We all know that men like to impress the fairer members of our species, and this permeates into almost everything we do: we want to drive the shiniest car on the block, crack the funniest jokes 24/7 and write for ZMEScience so we can impress the ladies at parties. In essence, no matter how unlikely it is to actually impress, if a man has a choice between doing something and doing that something over the top so he can show off to women, you can bet your right arm he’s gonna do the latter.
Cardiff University public health experts have discovered a powerful link between a pupil’s breakfast quality and their performance at school. The study – the largest to date looking at how nutrition influences school performance — recorded the breakfast habits of 5000 pupils aged 9 through 11, and their results in the Key Stage 2 Teacher Assessments 6-18 months later.
A recent study from Iowa State University shows how a gene, found in a single plant species so far, can increase protein content when grafted into the DNA of staple crops. Their findings could help improve a huge variety of crops and improve nutrition in developing parts of the world, where available sources of protein are sometimes limited.
Scientists at the Georgia State University, Georgia Regents University and Charlie Norwood VA Medical Center found that the brain uses sweet foods to form the memory of a meal. The paper shows how the neurons in the dorsal hippocampus — a part of the brain that is critical for episodic memory — are activated by consuming sweets.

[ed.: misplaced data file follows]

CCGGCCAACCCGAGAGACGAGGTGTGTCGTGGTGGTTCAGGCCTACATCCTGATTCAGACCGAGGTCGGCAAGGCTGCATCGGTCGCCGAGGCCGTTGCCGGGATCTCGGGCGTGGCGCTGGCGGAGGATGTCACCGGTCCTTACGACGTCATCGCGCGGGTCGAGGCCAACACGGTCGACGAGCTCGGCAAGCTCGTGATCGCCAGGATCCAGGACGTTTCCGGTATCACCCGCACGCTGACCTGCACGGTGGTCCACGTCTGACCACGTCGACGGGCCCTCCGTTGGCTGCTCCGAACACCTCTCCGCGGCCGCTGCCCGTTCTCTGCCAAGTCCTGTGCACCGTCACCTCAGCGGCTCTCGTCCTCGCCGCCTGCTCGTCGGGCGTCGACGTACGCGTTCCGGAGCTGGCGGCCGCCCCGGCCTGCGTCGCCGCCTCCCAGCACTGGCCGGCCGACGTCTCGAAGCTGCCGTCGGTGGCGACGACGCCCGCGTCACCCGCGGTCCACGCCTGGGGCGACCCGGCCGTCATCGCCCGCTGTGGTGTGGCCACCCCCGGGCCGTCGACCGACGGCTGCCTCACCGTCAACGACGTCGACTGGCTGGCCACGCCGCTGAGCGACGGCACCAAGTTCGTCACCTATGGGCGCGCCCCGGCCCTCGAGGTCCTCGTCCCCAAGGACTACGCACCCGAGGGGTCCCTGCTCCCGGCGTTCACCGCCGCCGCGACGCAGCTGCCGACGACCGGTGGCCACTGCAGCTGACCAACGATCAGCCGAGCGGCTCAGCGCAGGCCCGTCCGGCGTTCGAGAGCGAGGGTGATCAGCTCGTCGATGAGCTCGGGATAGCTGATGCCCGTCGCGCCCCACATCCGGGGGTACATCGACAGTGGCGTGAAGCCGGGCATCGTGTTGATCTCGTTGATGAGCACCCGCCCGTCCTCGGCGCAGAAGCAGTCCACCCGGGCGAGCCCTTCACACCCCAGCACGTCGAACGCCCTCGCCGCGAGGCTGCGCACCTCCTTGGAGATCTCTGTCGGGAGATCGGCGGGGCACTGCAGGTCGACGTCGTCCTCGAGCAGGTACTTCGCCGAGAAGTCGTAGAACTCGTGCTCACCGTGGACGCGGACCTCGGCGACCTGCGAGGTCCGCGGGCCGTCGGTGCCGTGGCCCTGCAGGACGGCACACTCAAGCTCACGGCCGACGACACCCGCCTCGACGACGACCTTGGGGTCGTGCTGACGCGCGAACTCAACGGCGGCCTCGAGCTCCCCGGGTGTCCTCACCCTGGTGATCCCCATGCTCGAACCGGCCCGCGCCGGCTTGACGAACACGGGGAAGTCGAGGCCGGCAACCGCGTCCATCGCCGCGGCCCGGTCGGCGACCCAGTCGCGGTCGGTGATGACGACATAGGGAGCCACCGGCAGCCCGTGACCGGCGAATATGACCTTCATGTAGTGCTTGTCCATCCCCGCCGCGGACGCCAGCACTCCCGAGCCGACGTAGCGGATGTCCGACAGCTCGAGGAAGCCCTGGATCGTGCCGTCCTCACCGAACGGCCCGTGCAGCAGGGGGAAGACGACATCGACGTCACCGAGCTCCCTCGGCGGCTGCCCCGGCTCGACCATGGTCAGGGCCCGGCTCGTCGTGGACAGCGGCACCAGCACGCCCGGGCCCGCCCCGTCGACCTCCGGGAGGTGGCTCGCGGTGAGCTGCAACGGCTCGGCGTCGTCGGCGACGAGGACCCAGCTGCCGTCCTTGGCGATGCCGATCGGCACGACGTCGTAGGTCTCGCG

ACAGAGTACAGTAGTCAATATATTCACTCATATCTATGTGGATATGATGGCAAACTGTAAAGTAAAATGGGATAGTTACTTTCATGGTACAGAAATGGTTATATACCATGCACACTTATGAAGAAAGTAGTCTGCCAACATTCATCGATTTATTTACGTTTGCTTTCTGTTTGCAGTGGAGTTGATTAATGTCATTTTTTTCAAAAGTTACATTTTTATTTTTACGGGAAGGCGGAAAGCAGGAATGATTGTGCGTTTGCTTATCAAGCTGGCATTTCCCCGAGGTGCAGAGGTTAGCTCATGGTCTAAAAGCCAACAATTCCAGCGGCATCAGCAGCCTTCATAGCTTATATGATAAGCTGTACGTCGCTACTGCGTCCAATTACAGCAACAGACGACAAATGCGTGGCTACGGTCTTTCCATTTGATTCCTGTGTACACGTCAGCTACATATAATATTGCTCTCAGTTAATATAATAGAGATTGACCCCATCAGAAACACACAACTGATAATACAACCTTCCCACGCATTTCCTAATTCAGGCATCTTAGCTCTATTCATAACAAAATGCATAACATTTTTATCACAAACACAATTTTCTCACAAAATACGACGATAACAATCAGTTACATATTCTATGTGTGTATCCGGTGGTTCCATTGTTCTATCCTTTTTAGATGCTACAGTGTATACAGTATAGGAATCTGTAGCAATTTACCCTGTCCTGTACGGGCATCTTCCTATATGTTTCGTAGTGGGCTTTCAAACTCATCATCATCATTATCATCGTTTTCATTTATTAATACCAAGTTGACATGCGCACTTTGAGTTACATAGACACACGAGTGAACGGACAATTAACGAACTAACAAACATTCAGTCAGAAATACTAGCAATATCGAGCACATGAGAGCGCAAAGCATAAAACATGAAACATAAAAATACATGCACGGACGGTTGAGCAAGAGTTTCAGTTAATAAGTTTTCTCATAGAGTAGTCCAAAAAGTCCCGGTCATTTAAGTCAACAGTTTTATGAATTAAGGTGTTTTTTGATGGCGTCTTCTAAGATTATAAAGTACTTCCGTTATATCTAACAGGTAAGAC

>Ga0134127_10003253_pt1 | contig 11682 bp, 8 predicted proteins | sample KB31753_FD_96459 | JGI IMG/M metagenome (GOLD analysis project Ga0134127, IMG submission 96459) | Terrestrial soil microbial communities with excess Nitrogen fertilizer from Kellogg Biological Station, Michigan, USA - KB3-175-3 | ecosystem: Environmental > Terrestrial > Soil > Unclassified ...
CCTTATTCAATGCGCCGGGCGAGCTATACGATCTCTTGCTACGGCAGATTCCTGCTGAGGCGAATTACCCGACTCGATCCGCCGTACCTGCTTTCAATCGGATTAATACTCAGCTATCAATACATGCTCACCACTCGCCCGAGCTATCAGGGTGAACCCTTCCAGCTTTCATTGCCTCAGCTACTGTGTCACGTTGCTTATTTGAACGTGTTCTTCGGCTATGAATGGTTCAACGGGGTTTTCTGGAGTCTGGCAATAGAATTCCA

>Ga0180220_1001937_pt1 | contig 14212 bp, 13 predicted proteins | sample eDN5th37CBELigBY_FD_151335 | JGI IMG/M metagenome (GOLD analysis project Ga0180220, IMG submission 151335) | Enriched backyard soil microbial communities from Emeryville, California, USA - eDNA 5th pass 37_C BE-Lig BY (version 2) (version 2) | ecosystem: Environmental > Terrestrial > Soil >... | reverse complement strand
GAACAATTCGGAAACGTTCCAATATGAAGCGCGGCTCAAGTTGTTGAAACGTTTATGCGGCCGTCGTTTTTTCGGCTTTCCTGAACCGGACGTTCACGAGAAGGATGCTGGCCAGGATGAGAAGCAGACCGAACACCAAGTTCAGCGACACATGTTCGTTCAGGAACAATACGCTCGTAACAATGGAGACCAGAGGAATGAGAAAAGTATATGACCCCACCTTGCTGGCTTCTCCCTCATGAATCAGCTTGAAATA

Many of you reading this hope to one day be able to explore outer space; the thrill of discovery, entwined with the peace and solitude that only the silent void can provide. It’s awesome stuff, I’m completely on board. But as it usually goes, great adventures come with great sacrifices.
A single energy drink can alter your health significantly, and consuming energy drinks regularly can be absolutely devastating.
Let’s try again: Imagine you could grow your food at home, year-round, using a futuristic aquarium/garden system!
The household goblins have just about finished their bags of Halloween candy, so let’s talk about diabetes. Some countries (Canada, New Zealand) start November with Diabetes Awareness week while the entire world is asked to remember the disease on November 14. Diabetes is a brute of a disease – causing heart disease, kidney failure, blindness, and death. For almost a
A meta-analysis of 53 weight-loss studies spanning over several decades and focusing on 68,000 people found that weight loss have a very low impact – if any.
An eagerly awaited report from the World Health Organization (WHO) states that processed meats such as bacon and sausages cause cancer, and red meat likely does so too.
Nobody wants to know how a hot dog is made, because you always know there’s some crazy stuff inside. If you’re one of those persons, stop reading now. Alright, time for a reality check. According to the “The Hot Dog Report” released by Clear Food, a company on a mission to demystify the black box that’s the US food industry, many consumer brands add more ingredients in their sausages than you’d wished for, i.e. labeled. The company sequenced the genetic material from 345 samples of hot dogs across 75 brands and found around 15% were problematic. This means a deceiving label, whether exaggerating the protein content or finding pork in your chicken sausage. About 67% of the veggie samples had hygiene issues. Perhaps most disturbing is that 1 in 10 so-called veggie hot dogs had meat in them, and 2% of all samples had human DNA inside.
Researchers have discovered a new species of banana christened “nanensis”, belonging to the Musa genus, sharing a place in the family Musaceae with more than 70 other species of bananas and plantains. It’s scientific name honors the province of Nan where the type specimens were collected.